The Senate climate bill, which was to be unveiled today (April 26), has been sidelined by Republican Senator Lindsey Graham’s decision to walk away from Senate talks on climate legislation over the Democrats plans to work on immigration legislation this year, reports The Hill.
This has prompted Sen. John Kerry (D-Mass.), who is working with Graham and Sen. Joe Lieberman (I-Conn.) on the bill, to call for a temporary postponement of the bill’s rollout. He hopes Graham will rejoin the initiative but plans to move ahead with it in either case.
This also sent lawmakers and interest groups who want climate legislation scrambling to resolve their differences, reports The Wall Street Journal. Graham’s decision to pull away from climate legislation also prompts some doubt about his support for an overhaul of immigration laws.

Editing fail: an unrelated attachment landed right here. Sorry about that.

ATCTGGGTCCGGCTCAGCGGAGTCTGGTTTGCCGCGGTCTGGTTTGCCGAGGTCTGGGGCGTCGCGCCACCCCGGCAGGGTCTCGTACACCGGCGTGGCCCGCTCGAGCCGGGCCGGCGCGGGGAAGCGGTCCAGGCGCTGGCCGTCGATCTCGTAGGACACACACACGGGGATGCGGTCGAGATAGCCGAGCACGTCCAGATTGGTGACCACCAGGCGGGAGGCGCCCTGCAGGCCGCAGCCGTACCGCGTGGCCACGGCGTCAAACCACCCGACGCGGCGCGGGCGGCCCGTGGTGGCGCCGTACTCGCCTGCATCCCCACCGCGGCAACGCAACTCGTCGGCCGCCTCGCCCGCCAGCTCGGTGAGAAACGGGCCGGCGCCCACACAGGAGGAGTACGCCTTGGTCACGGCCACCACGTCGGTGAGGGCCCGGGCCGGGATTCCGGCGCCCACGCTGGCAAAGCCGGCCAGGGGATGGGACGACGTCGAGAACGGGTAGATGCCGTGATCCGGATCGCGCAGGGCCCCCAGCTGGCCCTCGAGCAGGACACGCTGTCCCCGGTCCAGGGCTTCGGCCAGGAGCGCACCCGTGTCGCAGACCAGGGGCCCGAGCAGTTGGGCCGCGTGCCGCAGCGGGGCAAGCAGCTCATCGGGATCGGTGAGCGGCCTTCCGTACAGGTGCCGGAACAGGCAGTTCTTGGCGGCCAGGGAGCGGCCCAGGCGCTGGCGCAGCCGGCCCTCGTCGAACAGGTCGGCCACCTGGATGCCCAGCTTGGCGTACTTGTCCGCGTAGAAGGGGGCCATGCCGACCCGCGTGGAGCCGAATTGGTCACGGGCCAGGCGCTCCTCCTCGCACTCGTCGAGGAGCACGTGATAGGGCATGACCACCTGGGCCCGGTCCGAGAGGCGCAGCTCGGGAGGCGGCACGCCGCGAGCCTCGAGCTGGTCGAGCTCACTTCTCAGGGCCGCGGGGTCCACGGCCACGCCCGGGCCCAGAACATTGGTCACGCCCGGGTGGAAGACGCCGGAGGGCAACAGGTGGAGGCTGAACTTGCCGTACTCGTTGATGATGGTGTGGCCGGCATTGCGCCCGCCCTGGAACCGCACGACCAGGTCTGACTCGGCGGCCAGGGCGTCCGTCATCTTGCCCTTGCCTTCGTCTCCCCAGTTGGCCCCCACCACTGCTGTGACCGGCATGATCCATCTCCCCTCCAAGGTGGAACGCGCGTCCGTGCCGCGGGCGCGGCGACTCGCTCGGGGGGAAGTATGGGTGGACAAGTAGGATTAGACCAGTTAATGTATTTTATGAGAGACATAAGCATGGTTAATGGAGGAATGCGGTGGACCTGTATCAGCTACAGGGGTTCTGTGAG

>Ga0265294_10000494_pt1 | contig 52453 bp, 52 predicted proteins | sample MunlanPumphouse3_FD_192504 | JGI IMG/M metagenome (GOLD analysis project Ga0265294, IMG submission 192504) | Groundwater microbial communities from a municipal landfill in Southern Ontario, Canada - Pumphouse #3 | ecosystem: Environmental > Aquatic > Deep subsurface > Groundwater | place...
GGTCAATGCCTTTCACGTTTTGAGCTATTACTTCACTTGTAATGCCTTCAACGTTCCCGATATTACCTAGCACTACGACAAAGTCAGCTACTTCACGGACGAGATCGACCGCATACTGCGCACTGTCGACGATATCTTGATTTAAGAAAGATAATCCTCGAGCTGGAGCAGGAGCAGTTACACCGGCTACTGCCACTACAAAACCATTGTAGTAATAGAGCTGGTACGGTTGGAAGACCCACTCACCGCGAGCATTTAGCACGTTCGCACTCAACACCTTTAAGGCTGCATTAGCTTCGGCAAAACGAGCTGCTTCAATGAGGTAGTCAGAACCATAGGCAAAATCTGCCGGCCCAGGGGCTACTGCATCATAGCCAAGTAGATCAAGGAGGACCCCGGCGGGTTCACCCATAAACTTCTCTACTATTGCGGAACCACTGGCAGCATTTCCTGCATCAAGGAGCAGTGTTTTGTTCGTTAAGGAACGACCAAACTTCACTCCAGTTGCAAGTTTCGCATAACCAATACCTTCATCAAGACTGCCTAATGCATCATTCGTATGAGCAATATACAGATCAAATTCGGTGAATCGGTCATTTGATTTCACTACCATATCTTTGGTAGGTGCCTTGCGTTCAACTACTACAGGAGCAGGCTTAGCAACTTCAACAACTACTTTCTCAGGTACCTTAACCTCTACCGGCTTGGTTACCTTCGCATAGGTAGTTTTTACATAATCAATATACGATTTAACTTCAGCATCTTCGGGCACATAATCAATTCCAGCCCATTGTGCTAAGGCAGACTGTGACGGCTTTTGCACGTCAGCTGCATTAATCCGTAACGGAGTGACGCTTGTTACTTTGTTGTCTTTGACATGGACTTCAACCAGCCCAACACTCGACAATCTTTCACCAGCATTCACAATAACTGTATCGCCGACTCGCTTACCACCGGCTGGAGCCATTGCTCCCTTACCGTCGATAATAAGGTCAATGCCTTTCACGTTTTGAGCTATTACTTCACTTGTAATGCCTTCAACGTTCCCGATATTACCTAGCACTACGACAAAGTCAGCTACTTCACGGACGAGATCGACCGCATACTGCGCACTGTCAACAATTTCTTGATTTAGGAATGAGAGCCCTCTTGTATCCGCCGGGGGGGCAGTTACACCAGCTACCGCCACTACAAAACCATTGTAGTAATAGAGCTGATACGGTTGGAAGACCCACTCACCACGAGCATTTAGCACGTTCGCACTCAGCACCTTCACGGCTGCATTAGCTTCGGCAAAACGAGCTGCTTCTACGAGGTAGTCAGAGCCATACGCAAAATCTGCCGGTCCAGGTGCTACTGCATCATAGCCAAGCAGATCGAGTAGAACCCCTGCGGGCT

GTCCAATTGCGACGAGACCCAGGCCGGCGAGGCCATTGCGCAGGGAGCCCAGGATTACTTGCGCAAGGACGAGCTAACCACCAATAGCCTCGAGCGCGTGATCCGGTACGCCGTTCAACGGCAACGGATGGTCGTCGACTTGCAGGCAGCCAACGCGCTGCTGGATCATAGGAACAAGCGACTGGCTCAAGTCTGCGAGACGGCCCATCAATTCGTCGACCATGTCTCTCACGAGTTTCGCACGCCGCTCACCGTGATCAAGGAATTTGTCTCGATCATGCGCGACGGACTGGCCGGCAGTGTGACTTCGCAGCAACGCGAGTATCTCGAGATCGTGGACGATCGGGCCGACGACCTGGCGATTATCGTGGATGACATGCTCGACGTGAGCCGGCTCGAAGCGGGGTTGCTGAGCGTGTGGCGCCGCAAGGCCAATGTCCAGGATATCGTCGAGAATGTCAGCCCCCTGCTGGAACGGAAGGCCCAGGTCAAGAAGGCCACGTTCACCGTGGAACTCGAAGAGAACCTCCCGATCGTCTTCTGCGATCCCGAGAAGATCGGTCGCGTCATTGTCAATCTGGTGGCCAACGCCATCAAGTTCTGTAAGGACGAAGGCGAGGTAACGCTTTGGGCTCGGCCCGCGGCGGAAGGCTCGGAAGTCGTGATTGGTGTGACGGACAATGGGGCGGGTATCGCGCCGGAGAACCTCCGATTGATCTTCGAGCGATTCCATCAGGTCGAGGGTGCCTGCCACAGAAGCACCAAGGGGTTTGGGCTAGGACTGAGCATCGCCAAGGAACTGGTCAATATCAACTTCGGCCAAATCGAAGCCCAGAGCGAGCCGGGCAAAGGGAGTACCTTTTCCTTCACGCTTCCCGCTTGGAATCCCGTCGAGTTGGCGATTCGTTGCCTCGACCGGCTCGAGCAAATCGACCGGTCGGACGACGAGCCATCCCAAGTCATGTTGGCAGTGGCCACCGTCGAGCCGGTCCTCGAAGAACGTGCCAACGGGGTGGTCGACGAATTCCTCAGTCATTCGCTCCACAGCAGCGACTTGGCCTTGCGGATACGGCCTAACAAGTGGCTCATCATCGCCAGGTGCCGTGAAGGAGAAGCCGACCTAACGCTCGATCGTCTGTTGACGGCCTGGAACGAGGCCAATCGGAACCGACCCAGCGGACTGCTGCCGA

Graham’s decision came after Arizona’s governor signed new legislation that allows police in Arizona to stop and question people that they reasonably suspect are illegal immigrants, prompting Senators to push immigration legislation ahead of the climate bill, reports The Hill.
Most news reports say without Graham’s support the climate bill is likely to stall. Also, many believe the Senate will only have time before this fall’s elections to address one of the issues, according to The Hill.
Graham said he would abandon climate legislation unless it moved ahead of immigration on the Senate calendar, reports The Washington Post.
This is after months of work by the three senators to get business, industry and environmentalists to compromise on a bill, which included dozens of meetings with industry groups such as the American Gas Association, the National Mining Association and the Portland Cement Association, reports The Washington Post.
The bill is expected to have support from General Electric, at least three oil companies, and several large electric utilities that rely on coal for generation, reports Bellingham Herald.
In the meantime, the Senate Agriculture Committee passed legislation to regulate the $605 trillion over-the-counter derivatives market, which also calls for a study on the existing and proposed carbon markets, reports Business Week.